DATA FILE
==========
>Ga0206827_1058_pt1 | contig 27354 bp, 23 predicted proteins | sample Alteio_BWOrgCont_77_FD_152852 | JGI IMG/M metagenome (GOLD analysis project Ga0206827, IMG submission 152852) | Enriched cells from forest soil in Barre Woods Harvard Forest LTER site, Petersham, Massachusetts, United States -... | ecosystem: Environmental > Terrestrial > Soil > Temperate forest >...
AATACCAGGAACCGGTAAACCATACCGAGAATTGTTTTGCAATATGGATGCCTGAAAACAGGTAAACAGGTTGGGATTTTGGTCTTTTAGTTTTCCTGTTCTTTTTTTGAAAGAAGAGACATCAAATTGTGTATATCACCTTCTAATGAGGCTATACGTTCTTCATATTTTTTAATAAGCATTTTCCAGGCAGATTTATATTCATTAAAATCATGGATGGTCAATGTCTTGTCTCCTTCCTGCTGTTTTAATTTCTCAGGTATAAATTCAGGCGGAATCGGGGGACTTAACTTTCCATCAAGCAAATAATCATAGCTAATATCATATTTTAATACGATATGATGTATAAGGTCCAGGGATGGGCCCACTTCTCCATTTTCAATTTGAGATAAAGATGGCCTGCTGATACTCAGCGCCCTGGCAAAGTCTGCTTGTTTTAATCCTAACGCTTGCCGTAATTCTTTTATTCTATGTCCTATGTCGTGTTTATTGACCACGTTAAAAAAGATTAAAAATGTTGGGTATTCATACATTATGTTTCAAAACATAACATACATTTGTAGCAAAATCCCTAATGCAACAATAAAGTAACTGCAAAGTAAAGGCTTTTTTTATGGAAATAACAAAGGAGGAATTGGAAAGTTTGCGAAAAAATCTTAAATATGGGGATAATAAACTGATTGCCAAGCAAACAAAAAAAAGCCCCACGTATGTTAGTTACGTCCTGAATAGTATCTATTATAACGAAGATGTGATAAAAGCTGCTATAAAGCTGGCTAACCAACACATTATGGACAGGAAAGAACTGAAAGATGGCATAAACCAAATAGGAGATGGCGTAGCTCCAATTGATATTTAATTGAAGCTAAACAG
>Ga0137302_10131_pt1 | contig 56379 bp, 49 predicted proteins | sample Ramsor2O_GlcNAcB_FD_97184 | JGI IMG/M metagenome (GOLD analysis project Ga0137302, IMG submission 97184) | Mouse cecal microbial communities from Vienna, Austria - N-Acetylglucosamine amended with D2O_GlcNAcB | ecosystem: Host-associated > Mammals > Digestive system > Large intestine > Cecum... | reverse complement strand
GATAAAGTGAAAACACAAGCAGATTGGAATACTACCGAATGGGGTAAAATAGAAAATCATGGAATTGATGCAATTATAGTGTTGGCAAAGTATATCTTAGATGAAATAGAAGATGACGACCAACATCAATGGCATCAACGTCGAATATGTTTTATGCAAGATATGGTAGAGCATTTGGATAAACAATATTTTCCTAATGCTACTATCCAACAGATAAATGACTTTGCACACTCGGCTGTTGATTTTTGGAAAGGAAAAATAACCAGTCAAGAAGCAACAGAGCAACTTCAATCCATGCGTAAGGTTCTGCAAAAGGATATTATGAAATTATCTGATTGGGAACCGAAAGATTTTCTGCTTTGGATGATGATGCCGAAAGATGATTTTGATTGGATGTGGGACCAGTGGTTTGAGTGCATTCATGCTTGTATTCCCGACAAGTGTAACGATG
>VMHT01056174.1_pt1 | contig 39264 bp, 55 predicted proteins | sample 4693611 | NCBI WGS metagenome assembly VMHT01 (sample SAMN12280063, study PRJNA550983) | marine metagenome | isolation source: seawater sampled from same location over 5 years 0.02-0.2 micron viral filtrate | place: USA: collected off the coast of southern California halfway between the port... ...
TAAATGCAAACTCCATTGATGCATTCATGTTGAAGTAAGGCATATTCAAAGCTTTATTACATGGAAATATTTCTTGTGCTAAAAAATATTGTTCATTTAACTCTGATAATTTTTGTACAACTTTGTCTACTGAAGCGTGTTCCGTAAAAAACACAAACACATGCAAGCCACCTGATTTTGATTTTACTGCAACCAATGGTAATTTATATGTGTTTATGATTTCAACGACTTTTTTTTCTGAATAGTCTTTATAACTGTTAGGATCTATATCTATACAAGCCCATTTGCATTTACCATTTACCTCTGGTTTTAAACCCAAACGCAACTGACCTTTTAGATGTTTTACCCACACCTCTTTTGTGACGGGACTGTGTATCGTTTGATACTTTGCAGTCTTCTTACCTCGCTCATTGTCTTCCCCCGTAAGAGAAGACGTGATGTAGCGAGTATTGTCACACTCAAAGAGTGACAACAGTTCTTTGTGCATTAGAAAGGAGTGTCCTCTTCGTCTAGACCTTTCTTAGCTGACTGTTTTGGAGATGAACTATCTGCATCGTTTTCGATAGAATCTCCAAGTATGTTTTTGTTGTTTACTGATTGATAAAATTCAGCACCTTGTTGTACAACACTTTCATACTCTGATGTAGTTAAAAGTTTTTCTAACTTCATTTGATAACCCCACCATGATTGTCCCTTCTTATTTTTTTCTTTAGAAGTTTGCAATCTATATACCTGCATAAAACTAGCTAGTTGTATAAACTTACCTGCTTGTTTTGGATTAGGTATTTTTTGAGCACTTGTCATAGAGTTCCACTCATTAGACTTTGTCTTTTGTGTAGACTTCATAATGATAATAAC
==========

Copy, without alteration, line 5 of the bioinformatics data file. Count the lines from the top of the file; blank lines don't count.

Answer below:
>VMHT01056174.1_pt1 | contig 39264 bp, 55 predicted proteins | sample 4693611 | NCBI WGS metagenome assembly VMHT01 (sample SAMN12280063, study PRJNA550983) | marine metagenome | isolation source: seawater sampled from same location over 5 years 0.02-0.2 micron viral filtrate | place: USA: collected off the coast of southern California halfway between the port... ...